Elvis fits snugly into the new angry young man tradition, soldering a growing distrust of celebrity status to a brash dismissal of sophisticated rock technique and technology. The Ramones practice the put-on, the Pistols preached nihilism. Elvis "used to be disgusted, now I try to be amused," striking a delicate balance between the punk party line of parody and pessimism. "Music is a matter of life and death," he growled, and it doesn't matter at all."
I'm tempted to turn off the typewriter here and now, but it seems only sporting to let Elvis, an articulate if not altogether friendly interview, have his say (particularly when you consider what great lengths his manager went to, to make him unavailable to the press).
Elvis steadfastly denies that rock has any aesthetic importance. You won't catch him at any Soho art/rock crit brunches. "That's the biggest problem with the last 15 years of rock," he said. "People always claim it's art — and it's not." Elvis laughed at my argument that rock alters our perception of the world. "Don't get so esoteric. That's the problem with you critics — you try to make everything so complicated when it's not."
But doesn't being a celebrity complicate his life? "Bollocks," he said sullenly. "I'm no celebrity. That's the problem with being a star. You always let people down in the end. I'm not a bloody arbitrator of public opinion. There's no mass following waiting for my next word off the mountain. People should be waiting for their own next word, not mine.'
And he's not poring over the royalty checks, either. "Even the money's irrelevant. It's all a matter of whether you own the money or whether the money owns you."
Elvis staunchly defended his new wave peers, sneaking in an attack on the Stones. "The Pistols were the best band to ever come out of England," he said. "Most groups just destroy themselves when they get on record labels. Look at the Rolling Stones — they've just hung around too long. That's why the Pistols are the best, they haven't stayed beyond their time.
"Fleetwood Mac — uugghh! They're the dullest group around," he groaned. "Just a washed up old blues group, not challenging at all. They're just safe and convenient to play over and over again.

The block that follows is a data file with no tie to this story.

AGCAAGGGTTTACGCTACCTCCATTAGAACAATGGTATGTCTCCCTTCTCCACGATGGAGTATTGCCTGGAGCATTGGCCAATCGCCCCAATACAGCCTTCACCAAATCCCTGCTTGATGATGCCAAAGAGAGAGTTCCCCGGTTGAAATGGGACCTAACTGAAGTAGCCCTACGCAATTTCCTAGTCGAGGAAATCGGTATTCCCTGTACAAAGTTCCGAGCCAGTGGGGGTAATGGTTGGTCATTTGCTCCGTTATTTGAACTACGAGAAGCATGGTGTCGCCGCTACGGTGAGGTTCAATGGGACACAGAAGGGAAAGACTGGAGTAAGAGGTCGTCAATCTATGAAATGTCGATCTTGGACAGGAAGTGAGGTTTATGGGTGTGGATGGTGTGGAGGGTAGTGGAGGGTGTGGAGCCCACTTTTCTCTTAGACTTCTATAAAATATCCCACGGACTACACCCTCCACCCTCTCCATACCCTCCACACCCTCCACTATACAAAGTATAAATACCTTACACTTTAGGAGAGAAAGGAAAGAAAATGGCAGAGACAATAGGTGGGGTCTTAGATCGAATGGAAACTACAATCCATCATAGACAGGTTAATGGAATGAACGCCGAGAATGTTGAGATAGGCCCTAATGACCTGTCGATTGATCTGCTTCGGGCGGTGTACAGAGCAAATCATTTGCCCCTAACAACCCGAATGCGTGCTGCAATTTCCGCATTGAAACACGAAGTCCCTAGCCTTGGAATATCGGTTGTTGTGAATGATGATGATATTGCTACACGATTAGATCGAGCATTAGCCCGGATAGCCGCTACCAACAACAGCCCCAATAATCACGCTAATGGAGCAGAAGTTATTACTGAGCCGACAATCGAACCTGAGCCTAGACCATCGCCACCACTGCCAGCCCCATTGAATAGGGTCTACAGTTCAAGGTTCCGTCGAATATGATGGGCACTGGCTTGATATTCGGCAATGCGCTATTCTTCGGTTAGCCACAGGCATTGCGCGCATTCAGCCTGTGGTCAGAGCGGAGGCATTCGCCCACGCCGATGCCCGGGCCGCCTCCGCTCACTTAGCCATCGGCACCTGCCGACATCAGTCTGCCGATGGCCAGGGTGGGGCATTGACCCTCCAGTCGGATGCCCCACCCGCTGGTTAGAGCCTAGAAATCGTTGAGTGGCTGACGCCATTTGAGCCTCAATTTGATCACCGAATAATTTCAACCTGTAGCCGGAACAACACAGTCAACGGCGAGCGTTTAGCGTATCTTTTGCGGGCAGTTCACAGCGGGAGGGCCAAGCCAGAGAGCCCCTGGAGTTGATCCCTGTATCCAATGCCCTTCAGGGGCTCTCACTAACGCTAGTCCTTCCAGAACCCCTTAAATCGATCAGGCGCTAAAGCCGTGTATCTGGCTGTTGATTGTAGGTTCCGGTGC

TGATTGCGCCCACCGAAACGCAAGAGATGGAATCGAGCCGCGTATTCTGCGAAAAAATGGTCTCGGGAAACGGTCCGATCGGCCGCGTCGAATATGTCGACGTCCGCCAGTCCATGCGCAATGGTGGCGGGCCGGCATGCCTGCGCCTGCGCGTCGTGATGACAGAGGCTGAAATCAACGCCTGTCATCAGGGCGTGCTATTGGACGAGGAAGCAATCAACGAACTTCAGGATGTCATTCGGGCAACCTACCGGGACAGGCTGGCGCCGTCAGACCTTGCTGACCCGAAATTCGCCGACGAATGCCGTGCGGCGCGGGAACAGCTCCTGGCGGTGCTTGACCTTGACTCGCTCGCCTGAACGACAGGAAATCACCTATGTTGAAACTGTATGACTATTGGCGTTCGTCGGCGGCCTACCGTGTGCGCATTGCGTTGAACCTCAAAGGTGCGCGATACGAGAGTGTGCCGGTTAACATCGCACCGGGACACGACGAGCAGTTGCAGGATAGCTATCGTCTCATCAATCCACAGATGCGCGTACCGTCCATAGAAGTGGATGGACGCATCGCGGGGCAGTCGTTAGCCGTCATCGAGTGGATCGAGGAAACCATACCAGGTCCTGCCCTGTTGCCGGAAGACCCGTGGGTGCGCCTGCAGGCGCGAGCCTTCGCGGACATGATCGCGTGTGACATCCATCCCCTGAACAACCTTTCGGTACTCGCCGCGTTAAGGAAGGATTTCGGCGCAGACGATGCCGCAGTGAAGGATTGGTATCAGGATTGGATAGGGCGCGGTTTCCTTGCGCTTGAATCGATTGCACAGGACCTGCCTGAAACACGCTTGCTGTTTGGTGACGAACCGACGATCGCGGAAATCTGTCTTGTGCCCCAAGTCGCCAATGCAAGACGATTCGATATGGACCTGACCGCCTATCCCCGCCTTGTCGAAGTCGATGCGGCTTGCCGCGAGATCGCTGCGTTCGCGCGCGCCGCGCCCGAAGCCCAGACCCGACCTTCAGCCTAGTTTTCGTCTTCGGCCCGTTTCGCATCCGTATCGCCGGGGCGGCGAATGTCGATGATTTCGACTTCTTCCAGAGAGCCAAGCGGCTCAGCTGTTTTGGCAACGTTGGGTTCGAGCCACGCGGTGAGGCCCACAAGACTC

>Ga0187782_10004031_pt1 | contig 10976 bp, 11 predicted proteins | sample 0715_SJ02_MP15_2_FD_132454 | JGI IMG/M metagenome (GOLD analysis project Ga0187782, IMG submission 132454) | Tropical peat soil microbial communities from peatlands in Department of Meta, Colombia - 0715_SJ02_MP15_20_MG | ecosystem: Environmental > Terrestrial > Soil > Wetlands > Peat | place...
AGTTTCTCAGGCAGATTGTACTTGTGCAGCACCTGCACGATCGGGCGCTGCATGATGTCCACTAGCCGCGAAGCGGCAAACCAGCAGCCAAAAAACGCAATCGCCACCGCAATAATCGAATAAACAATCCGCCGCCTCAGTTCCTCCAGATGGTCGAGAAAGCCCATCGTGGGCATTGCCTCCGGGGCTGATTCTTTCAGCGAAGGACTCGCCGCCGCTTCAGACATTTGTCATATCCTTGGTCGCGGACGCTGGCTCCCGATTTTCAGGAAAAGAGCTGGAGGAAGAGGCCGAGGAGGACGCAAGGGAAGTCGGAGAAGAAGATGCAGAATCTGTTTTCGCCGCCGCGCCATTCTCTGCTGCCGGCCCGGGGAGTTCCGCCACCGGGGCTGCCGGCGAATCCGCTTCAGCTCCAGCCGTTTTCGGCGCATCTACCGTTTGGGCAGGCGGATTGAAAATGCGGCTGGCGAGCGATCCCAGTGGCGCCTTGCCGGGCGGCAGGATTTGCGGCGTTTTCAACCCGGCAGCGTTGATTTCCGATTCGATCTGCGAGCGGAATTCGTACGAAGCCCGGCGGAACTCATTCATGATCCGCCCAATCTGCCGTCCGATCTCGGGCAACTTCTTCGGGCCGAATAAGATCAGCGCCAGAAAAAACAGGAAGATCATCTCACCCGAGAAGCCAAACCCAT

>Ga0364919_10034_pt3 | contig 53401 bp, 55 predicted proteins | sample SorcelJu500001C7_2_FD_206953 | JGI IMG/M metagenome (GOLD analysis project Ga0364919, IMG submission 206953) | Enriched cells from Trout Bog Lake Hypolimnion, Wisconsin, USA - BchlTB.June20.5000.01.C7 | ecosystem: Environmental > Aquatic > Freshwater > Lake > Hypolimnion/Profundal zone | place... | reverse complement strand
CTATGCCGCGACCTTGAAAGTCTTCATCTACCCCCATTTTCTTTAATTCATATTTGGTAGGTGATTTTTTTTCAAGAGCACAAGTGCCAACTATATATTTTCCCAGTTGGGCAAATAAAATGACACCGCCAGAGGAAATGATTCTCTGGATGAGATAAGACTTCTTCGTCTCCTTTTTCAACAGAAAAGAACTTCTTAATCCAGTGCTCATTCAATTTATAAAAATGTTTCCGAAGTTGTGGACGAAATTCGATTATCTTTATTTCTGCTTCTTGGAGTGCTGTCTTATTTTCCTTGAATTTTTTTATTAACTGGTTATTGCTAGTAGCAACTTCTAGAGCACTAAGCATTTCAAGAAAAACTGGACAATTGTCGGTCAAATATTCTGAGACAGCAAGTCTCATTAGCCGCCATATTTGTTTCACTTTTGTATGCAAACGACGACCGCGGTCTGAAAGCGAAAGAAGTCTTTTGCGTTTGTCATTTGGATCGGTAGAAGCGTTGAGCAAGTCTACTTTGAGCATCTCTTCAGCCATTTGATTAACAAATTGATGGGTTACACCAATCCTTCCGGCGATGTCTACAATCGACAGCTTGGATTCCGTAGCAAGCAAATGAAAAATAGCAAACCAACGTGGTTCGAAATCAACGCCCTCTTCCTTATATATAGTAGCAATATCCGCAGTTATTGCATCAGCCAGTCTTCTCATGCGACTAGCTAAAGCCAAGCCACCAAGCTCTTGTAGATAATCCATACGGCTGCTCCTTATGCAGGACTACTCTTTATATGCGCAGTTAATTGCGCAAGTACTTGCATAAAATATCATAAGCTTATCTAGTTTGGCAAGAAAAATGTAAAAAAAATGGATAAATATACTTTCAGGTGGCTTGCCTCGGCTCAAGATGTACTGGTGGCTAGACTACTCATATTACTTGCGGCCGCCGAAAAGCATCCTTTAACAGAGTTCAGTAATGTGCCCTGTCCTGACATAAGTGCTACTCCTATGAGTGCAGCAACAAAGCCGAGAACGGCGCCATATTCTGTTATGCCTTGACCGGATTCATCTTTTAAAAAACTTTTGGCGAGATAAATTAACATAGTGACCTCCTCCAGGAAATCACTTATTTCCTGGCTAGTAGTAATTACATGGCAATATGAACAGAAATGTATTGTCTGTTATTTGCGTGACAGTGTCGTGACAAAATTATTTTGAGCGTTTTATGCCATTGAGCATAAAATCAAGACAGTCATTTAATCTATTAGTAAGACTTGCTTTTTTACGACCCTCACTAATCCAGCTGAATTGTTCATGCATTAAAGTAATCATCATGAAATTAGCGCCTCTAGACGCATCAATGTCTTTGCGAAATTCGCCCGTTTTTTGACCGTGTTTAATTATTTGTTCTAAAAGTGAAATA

But then, that's America for you," he mumbled, trailing off. What about America? "Well, you know there aren't any good American rock bands," he retorted. "You've never contributed one good band to the world."
Now, those were fighting words. First, this obnoxious little weak-eyed runt turns a bunch of hoods loose on an innocent photographer. Then he calls me esoteric. Now this tiny turnip claims America's never weaned a decent rock group. That kind of crap may play in the NME, but not in these pages. What about the Stooges and the Ramones and the Cult and the MC5? How could he possibly slight the Shadows of Knight, the Amboy Dukes and the Standells?
I was tempted to strangle the scrawny twerp with the shrink-wrap from the Rascals' Greatest Hits. My better instincts prevailed. I asked Elvis if he remembered Chuck Berry, Little Richard or Bo Diddley. He retreated a pace. "I never heard of Bo Diddley," he deadpanned. "I'm talking about bands, not singers."
His point is well taken — to a point. British rockers have always sought the solidarity of a full-fledged band, while stateside rockers were more likely to strike out on their own — but denying the existence of any great American groups is like claiming that all Brits are the size of an underfed jockey. The charge should be taken as a national insult.
Elvis glared derisively at me. "Anyway, where are you going to hear all these great American groups," he added sarcastically. "Not on American radio. It's disgusting that you have so many radio stations and they're all so terrible." Of course, the government-owned BBC radio hardly constitutes an improvement. They wouldn't touch Elvis' first single, "Less Than Zero," with a ten-foot barge pole.
"They didn't ban it," Elvis said. 'They just wouldn't play it. If it had been banned, at least I could have gotten some notoriety. 'God Save The Queen' wasn't banned because it attacked Her Majesty. It was because the Pistols went on the telly and swore. If there's one thing the English can't stand, it's bad language."